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July 13, 2013
The govt last year extended the club's lease up to 2050.
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At its AGM held on June 29, 2008 it was resolved to put a 5-year freeze on membership applications at Bangalore's most coveted club, the…
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The news of a member stumping up over a crore for entry to Mumbai’s Breach Candy club only proves that the allure of private clubs still holds…
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By calling ourselves 'post-feminists', we are basically burying our heads in the sand and pretending like the fight is over.
I have always been one of those people who swears a lot. I don't advise it and neither does my mother. But the reality is that some of us get stuck with the gene that makes 'bad words' pop out of our mouths despite our best intentions and while I don't view this as a problem other people sometimes do. I was recently asked to speak at a friend's wedding and the only request my bride-friend had was, 'Vaz please don't use the F-Bomb - there will be kids there'. As you can imagine, things went very badly, and a whole generation of innocents had their precious little ears deflowered.
It is at times like this that I realise my swearing isn't fun for everyone, and so I made a mental note that in the future I would at least try and keep lid on it. I was doing really well with my resolution to not sound like a sailor when I started to notice I was getting grief for another F-bomb that I had been flinging about. Yes, there are two offensive words that begin with the letter F and the other one is (drum roll please) FEMINIST. Yes my friends, the word 'feminist' has recently got me in to more arguments than I can handle without dropping the original F-Bomb.
Typically all of these disputes are with my women friends who do not wish to be referred to as such. I'm a humanist. I'm an equalist. I'm post-feminist.
I can call them anything but a feminist.
And I understand why. When most people think of a 'feminist' they think of a bra-burning, man-hating, hairy-legged nag. I find this description of the brave people who fought and continue to fight for women's equality a little harsh and hugely inaccurate. It is also a shame that in 2013 we are still stuck with a perspective that was popular in the 1960s, when the first bras were burnt, a viewpoint that makes it seem that feminists are less than feminine thus scaring women away from a movement we still so urgently need to embrace.
By calling ourselves 'post-feminists', or whatever, we are basically burying our heads in the sand and pretending like the fight is over. I hate to go back to it but I do believe that the hideous events of December 16 prove that the fight is not just far from over but that in some circles it may have just begun. Like everyone else, I read with mounting frustration and horror all the stupid things that various politicians, police officers and other concerned members of our citizenry said in the days following the rape. And of all the idiotic things that were said and done what stood out to me were the suggestions they made for how women can stay safe in a man's world, because let's not kid ourselves, that's what this is.
One pompous ass suggested that women wear overcoats at all times - I am guessing he did this because nothing says 'don't mess with me' like 100 per cent wool in the summertime.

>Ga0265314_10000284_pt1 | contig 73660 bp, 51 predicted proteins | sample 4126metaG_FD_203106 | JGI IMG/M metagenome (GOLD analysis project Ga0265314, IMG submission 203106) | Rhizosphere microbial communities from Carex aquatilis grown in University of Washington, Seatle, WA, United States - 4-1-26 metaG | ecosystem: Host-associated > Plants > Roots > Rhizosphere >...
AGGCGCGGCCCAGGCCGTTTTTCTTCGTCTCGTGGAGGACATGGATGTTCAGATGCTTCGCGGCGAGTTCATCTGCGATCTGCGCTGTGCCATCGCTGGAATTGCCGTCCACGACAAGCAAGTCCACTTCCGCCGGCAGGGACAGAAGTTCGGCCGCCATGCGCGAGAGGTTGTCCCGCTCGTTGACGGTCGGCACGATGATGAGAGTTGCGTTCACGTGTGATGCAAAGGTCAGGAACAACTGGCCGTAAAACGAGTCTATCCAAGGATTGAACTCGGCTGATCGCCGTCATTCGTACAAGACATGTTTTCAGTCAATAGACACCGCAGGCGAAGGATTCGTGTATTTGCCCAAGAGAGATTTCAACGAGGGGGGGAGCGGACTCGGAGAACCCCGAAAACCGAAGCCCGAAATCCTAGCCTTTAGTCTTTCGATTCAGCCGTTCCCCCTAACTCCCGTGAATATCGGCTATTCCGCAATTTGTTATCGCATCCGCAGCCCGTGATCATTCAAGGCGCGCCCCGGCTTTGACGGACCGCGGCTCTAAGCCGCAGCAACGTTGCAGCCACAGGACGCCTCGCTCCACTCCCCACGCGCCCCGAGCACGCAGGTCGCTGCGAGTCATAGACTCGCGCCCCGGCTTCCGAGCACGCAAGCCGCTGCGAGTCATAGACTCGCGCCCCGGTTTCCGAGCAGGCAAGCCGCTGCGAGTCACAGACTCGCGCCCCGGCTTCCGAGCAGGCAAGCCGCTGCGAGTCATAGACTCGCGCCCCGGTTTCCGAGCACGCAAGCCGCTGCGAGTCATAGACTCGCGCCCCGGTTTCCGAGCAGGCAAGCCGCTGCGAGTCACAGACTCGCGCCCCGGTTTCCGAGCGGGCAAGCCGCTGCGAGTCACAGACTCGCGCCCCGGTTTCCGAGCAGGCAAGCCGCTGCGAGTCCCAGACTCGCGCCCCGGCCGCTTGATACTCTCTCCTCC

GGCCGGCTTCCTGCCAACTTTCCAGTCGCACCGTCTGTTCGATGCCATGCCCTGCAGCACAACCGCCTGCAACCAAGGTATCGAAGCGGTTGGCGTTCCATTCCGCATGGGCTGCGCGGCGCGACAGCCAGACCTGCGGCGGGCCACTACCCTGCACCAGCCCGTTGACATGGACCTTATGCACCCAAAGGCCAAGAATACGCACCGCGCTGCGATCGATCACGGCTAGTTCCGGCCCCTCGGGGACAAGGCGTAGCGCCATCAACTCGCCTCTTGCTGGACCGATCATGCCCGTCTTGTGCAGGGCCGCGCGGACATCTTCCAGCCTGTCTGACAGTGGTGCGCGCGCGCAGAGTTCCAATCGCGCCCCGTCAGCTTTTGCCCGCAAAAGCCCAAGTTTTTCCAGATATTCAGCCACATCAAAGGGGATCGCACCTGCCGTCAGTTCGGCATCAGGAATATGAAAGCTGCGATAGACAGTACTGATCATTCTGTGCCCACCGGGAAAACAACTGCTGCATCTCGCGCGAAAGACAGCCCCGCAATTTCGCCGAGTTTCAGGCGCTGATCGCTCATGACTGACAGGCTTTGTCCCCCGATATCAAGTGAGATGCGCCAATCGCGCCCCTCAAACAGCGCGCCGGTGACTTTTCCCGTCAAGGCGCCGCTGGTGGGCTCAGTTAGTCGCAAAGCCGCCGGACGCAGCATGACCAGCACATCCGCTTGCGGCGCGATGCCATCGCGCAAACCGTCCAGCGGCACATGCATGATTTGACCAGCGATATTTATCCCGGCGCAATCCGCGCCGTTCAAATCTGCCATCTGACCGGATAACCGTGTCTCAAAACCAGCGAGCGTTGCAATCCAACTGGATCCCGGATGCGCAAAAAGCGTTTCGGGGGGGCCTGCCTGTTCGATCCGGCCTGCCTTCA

Yet another genius came up with the idea that perhaps women should stay home after dark. As a female comedian I took particular umbrage with the second proposal because there are certain jobs that have to be done at night and, as an entertainer, mine is one of them. My job description requires that I be available after dark. In fact it's virtually impossible to get work performing during daylight hours. And so when you decide that a woman outside her home after sundown is asking for trouble, you allow for an unequal society, one in which women continue to be punished and their activities curtailed for a crime they did not perpetrate. If our basic safety cannot be guaranteed, unless of course we are disguised in overcoats or hidden indoors, there is something wrong that needs to be set right.
And that is where feminists come in. Who do you suppose has been negotiating for stricter anti-rape laws? Who do you suppose asked that we hire more female police officers? Who do you suppose is fighting the horrendous 'two-finger test' ? I'll tell you - a whole bunch of brave men and women who believe that women deserve better than what they currently have. They believe that we should have the same freedoms and consideration as men. People like this are called feminists and it is hard to argue their relevance.
The other day a journalist asked me what it felt like to be a woman in the male-dominated world of comedy, and my response was 'name me one occupation that we women dominate?' because if there is one I want to know about it.
Look, when it comes to equality for women here is what we need to remind ourselves of - if you are reading this then you are an educated woman, this puts you way ahead of your sisters in most parts of the country. You probably grew up being told you were equal to men, and I am positive you had parents that didn't need to choose which one of their kids to send to school. And until every Indian woman gets to say as much we need to call ourselves feminists and help shine a light on the changes that must come. And after that, after every little girl is able to take education, safety, and above all, respect for granted, then you can go back to calling yourself whatever the hell you want.
Vaz is a New York-based comedian.
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